Rebels have spent the day locked in artillery duels with Muammar Gaddafi's forces in eastern Libya, as Western aircraft again struck at heavy armour used by the government in the region.

Opposition forces massing for an attack on the strategically important town of Ajdabiyah fired steady bursts of artillery at Libya army positions since this morning.

According to Reuters' reporters in the region, the rebels on the road to Ajdabiyah have appeared more organised in recent days, after initial disarray stirred doubts about their ability to pose a challenge to Gaddafi.

Western jets pounded targets in southern Libya yesterday but failed to prevent government tanks re-entering the western city of Misrata, whose main hospital was besieged by armour and government snipers.

It was hoped that rebel forces in eastern Libya would overthrow Gaddafi with the aid of NATO air support, but the return of tanks to Misrata under cover of darkness highlighted the difficulties they face in trying to force the Libyan leader to cease fire.

A rebel spokesman said that Gaddafi troops had shelled an area on the outskirts of the city, killing six people including three children.

The African Union says it is planning to facilitate talks to help end war in the oil producing country. But NATO says its no fly zone operation could last three months.

NATO members have agreed to enforce the no-fly zone over Libya, but will not take full command of all military operations in the country.

Differences over the scope the UN resolution gave for military action against Gaddafi's army led to days of heated arguments within NATO about its role in the operation.

Rebels, who have set up an alternative government in their eastern stronghold in Benghazi, say they need more ammunition and anti-tank weapons if they are to end Gaddafi's 41-year rule.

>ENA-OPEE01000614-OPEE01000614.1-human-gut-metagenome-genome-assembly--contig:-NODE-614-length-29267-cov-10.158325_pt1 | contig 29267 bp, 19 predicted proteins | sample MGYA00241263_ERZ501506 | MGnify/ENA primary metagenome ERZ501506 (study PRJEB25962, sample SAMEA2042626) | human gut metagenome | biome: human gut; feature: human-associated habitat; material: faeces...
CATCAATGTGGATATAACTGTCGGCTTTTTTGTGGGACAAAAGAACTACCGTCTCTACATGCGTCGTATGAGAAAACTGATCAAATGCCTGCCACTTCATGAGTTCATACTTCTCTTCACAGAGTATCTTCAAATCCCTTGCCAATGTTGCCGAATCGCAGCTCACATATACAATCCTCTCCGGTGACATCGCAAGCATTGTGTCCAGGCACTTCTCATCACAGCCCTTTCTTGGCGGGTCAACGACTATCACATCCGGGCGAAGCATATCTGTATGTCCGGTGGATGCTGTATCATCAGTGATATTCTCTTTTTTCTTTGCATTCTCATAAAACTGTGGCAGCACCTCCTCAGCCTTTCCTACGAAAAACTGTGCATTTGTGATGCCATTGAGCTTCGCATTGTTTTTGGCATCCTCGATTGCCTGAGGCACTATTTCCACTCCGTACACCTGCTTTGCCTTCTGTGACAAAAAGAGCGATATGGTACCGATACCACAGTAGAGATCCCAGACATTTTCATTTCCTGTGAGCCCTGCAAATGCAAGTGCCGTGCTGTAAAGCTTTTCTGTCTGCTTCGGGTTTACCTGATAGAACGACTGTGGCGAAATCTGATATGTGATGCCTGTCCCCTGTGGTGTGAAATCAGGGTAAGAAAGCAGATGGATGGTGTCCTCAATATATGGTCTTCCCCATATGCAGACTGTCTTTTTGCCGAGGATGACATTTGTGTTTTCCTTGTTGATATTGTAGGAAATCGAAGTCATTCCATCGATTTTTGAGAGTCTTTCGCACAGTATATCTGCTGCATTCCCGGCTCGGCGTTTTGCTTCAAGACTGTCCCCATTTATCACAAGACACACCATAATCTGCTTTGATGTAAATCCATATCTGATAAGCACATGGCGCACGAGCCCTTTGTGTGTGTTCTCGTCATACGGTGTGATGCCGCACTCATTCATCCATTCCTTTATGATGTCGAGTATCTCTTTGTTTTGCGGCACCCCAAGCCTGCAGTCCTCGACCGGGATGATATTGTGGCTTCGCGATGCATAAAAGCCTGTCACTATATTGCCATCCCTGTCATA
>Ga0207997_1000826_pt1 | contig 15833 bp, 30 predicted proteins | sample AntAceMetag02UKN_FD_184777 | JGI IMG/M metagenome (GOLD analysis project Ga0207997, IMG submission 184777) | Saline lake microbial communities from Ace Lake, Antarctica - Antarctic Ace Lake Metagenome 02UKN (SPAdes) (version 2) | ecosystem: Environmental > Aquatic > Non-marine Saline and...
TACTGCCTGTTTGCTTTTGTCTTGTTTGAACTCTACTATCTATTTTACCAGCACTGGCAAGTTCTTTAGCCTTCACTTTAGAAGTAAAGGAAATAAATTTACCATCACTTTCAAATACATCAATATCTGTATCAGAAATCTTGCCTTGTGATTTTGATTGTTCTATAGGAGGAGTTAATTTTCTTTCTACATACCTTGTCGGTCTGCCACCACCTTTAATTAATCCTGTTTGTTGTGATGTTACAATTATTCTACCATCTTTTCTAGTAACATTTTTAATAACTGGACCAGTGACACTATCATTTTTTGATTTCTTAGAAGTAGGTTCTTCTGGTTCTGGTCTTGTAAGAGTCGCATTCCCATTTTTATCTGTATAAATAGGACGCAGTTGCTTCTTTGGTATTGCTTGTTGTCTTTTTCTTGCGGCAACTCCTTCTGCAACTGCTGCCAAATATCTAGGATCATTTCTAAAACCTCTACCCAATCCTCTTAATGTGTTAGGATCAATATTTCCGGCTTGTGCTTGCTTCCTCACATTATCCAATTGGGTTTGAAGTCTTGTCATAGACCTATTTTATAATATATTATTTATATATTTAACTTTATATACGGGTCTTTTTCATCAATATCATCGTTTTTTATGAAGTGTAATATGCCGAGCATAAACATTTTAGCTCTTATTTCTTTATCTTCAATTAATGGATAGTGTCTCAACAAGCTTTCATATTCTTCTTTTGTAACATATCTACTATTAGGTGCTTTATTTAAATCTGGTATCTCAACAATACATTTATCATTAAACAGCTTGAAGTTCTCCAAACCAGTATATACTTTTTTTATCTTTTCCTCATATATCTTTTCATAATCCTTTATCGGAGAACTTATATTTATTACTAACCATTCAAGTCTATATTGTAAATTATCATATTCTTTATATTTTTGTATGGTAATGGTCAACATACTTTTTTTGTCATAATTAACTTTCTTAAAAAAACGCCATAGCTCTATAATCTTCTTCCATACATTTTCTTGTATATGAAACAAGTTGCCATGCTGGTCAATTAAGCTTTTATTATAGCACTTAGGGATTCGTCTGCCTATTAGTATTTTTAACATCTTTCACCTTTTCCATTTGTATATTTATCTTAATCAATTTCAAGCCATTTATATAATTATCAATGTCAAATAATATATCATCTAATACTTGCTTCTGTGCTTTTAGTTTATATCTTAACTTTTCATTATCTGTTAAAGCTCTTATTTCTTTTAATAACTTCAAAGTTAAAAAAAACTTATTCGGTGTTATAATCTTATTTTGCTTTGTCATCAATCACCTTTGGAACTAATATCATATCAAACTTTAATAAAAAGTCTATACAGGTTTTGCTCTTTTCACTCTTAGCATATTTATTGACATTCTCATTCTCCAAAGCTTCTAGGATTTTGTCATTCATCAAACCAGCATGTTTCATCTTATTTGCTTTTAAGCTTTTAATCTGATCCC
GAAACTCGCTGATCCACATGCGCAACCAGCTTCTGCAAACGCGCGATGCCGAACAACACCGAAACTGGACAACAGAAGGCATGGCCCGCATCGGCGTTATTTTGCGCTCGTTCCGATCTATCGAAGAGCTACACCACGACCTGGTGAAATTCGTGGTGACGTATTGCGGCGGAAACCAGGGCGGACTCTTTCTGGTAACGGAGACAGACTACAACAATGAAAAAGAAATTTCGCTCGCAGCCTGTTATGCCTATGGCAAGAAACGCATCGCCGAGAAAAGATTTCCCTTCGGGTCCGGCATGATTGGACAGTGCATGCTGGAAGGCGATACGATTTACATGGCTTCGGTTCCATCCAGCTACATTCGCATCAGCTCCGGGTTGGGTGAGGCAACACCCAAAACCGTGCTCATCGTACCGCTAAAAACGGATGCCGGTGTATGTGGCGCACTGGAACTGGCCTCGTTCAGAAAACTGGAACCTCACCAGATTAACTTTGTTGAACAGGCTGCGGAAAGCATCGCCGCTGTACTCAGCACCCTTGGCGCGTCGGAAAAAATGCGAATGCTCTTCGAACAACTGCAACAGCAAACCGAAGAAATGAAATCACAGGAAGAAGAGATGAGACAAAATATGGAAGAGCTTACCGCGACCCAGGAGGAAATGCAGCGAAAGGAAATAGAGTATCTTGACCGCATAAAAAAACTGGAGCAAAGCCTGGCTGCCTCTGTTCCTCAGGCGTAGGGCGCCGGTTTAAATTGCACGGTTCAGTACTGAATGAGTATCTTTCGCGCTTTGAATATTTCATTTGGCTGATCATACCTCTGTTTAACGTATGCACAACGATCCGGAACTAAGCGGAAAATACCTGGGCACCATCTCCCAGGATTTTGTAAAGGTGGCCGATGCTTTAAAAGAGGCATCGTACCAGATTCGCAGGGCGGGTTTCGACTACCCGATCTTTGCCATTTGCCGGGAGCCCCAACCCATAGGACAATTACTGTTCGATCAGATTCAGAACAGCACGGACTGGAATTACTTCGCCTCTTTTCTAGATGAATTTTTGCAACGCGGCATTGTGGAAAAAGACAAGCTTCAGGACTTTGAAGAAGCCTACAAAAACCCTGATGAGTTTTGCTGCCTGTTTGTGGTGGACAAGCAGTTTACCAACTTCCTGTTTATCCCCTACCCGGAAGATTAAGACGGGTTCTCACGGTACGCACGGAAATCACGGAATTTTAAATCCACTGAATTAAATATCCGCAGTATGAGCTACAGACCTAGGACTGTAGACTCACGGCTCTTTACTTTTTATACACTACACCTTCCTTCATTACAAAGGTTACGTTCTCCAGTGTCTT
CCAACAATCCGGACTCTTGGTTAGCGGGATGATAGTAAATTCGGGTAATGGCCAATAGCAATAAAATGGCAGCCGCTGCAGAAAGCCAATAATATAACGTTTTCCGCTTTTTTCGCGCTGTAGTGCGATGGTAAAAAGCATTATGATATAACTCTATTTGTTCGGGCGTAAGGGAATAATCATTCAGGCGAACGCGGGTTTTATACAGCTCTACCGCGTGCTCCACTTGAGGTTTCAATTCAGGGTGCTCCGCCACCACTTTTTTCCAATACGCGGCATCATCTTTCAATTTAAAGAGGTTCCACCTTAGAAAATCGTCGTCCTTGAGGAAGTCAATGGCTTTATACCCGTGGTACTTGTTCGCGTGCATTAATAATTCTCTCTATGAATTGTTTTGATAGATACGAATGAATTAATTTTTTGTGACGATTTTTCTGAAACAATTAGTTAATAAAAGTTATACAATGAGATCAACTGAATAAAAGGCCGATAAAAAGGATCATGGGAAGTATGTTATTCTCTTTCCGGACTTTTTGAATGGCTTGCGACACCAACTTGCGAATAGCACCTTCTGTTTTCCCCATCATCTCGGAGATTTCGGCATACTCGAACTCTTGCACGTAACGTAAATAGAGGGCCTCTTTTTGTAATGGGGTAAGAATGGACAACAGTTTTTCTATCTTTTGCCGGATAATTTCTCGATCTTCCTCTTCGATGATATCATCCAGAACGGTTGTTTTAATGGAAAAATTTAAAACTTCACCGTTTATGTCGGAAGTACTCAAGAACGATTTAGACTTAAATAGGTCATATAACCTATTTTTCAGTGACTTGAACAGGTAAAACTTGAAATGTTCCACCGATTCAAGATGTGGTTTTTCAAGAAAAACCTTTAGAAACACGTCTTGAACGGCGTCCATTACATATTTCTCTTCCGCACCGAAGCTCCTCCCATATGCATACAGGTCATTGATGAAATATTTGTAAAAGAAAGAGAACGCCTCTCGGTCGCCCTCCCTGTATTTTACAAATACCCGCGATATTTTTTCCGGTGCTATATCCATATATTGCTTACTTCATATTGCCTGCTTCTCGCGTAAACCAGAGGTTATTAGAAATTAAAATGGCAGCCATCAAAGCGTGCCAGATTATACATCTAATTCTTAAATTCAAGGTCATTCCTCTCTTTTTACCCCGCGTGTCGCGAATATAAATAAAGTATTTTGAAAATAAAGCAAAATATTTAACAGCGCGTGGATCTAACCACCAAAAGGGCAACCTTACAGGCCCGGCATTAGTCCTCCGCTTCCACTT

‘We need arms and ammunition. This is our only problem,’ rebel military spokesman Colonel Ahmed Bani told a briefing.

France, Britain and the US have led enforcement of the Libya no-fly zone imposed last week by the UN Security Council, which authorised ‘all necessary measures’ to protect Libyan civilians against Gaddafi's forces.

British Tornado aircraft launched missiles overnight at Libyan military vehicles which were threatening civilians in the eastern frontline town of Ajdabiyah, 150km west of Benghazi, the Ministry of Defence said on Friday.

Agreement on operation

A UK government spokesman said NATO's decision ‘to assume command and control of the no-fly zone, in addition to the arms embargo already being enforced, is a significant step forward.’

The UAE's decision to contribute 12 planes to the operation was evidence of the ‘real and tangible’ Arab role, he added.

NATO officials said a decision was expected on Sunday on whether to broaden the mandate to allow it to take command of all military operations and attack ground targets in the oil-producing country, in order to protect civilian areas threatened by Gaddafi's forces.

Earlier, Turkish Foreign Minister Ahmet Davutoglu told reporters: ‘The operation will be transferred completely to NATO and there will be a single command and control.’

The US, embroiled in Iraq and Afghanistan, is keen to step back and play a supporting role in Libya, preserve alliance unity and maintain the support of Muslim countries for the UN-mandated intervention.

US Secretary of State Hillary Clinton said military planners had been authorised to take on the ‘broader civilian protection mission’ and NATO was well suited to do so.

The number of US aircraft flying missions had dropped significantly as other nations increased their role, she said.

UN Secretary General Ban Ki-moon told the Security Council there was no evidence Tripoli was complying with UN resolutions.

His special envoy to Libya had warned Gaddafi's government of possible 'additional measures' if Libya failed to comply with its ceasefire demand.